As anyone who owns an old house knows, the main personality trait required is unflappability. Broken slates, cracked gutters, leaks, dry rot, electrical problems - these are all everyday occurrences, and one has to learn not to panic, realise the house was there long before you were born and will be there long after you're gone.
Though we were taught never to judge a book by its cover, we continually do so. We constantly judge other people by our first impressions of them. And we are often so wrong. Emily Naper has what we Irish would think is a terribly posh accent, and our tendency is to dismiss posh people as rich and confident, and often indolent.
In the centre of Rory Cowan's spanking-new built-in wardrobe unit in his cleverly renovated home, only shirts hang, and they are not the kind of shirts the stylish fiftysomething wears in real life. Subtle and elegant, they ain't. Loud, brash, garish are the words that spring to mind. But that's fine. These shirts are worn by Rory's alter ego — one of the Mrs Brown's Boys cast, also named Rory.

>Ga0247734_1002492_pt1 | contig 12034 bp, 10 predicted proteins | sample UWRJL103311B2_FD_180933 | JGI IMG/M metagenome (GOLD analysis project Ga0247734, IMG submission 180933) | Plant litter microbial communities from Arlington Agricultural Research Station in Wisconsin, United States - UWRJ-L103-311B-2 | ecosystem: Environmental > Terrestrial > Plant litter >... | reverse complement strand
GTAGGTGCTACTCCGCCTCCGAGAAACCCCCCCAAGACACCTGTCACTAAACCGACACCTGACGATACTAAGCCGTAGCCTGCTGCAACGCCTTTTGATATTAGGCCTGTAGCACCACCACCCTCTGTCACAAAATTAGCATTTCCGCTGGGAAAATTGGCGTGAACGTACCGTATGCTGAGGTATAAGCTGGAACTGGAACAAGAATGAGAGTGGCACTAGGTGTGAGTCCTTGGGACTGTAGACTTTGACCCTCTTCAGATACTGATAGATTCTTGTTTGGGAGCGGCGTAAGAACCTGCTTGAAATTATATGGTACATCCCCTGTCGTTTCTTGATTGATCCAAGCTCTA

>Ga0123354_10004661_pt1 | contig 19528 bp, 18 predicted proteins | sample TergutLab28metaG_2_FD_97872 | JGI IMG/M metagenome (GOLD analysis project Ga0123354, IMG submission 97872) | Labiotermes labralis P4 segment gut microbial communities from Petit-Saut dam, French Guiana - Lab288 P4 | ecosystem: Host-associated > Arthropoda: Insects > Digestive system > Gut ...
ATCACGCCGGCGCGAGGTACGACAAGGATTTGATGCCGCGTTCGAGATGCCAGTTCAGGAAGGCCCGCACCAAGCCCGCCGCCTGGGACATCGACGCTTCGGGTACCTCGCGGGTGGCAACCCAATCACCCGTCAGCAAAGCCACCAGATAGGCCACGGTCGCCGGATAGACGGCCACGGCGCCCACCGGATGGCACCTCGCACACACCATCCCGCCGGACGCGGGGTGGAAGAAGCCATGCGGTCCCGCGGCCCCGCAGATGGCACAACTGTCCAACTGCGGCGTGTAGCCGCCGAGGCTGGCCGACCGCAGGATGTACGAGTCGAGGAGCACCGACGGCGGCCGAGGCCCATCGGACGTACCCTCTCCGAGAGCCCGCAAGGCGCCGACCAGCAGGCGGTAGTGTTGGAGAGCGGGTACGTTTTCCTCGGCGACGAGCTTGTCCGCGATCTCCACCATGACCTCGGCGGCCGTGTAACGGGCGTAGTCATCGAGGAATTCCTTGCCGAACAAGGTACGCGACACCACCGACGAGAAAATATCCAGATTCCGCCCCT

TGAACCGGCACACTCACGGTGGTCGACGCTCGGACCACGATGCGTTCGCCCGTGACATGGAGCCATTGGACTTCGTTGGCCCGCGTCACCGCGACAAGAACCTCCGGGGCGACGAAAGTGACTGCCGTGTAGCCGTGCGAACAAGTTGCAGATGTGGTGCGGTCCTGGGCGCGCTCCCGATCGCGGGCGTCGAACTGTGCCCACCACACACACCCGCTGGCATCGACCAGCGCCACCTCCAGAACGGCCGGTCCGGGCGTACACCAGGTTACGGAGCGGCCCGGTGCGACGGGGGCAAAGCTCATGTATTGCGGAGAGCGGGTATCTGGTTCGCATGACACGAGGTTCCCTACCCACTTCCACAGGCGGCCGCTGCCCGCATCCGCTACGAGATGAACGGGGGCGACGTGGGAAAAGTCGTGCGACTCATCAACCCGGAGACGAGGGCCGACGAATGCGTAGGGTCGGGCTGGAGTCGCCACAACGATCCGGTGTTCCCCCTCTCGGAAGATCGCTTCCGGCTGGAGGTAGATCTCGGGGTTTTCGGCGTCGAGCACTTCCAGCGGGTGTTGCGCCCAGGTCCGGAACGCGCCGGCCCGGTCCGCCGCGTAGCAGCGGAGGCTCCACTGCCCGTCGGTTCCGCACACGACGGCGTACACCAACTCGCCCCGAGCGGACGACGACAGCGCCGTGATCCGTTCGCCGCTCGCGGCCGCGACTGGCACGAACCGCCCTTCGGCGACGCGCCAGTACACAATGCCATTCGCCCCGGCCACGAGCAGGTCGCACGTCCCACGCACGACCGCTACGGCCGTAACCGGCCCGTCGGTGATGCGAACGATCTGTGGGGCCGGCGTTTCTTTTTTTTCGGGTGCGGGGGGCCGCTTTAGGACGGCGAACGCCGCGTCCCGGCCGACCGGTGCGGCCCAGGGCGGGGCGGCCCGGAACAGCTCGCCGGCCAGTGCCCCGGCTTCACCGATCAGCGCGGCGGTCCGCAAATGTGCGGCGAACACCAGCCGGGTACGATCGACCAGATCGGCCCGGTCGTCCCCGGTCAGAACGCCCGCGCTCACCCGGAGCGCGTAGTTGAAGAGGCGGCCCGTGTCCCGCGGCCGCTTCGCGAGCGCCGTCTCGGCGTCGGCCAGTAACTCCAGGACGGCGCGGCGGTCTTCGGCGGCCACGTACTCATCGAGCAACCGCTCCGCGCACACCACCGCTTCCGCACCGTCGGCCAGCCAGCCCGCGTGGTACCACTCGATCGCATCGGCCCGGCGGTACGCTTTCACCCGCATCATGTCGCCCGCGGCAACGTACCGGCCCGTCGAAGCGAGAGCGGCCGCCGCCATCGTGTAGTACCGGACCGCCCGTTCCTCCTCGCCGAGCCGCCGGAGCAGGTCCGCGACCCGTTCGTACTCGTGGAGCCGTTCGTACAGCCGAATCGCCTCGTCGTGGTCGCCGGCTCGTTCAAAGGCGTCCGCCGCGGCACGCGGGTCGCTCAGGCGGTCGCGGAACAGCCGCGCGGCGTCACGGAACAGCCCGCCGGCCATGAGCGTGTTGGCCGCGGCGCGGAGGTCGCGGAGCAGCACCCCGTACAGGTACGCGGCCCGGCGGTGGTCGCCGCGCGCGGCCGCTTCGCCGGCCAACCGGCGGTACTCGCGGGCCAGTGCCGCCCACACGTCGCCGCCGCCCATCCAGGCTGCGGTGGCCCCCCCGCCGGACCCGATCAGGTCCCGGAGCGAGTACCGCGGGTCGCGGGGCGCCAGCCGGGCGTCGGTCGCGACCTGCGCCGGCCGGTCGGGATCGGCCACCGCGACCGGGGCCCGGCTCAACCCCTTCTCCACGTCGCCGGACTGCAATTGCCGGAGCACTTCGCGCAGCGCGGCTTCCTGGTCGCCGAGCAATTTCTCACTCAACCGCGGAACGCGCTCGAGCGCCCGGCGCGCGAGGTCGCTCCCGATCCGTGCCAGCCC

Bill Dowdall may have heard the American composer Kirke Mechem's well-known advice that one should "only become a musician if there is absolutely no other way you can make a living", but he clearly didn't take it too seriously.
Though we might all be a little bit obsessed with Sheryl Sandberg and her Lean In philosophy when it comes to combining work and motherhood, there are still some women who believe in giving up work when they have babies – women who believe in giving the role of mother their all, at least while the children are young and need looking after.
If you were a gambling person, you might be into assessing the odds on calling a fashion business after a horse that didn't win many prizes, but Paula Corbett didn't waste time on negative thoughts when she opened her gorgeous fashion boutique in Leixlip in 2004 and gave it the name of a horse.
It could, for all the world, have been one of those team building exercises that the United Nations or Facebook might organise: Belgians, French, Germans, Irish, English and Russians all let loose in a forest in Portugal, with only a rudimentary map, and told to find their way out.
Musical instruments are prominent in Eva Byrne's home – a harp, a double bass and a piano all catch the eye on entering her D4 town house, and first impressions suggest the home of a musician. While Eva is musical, however, and plays the piano, by profession she's an architect. But, then, as the German philosopher, Friedrich Wilhelm Joseph von Schelling, said: "Architecture is music in space, as if it were frozen music."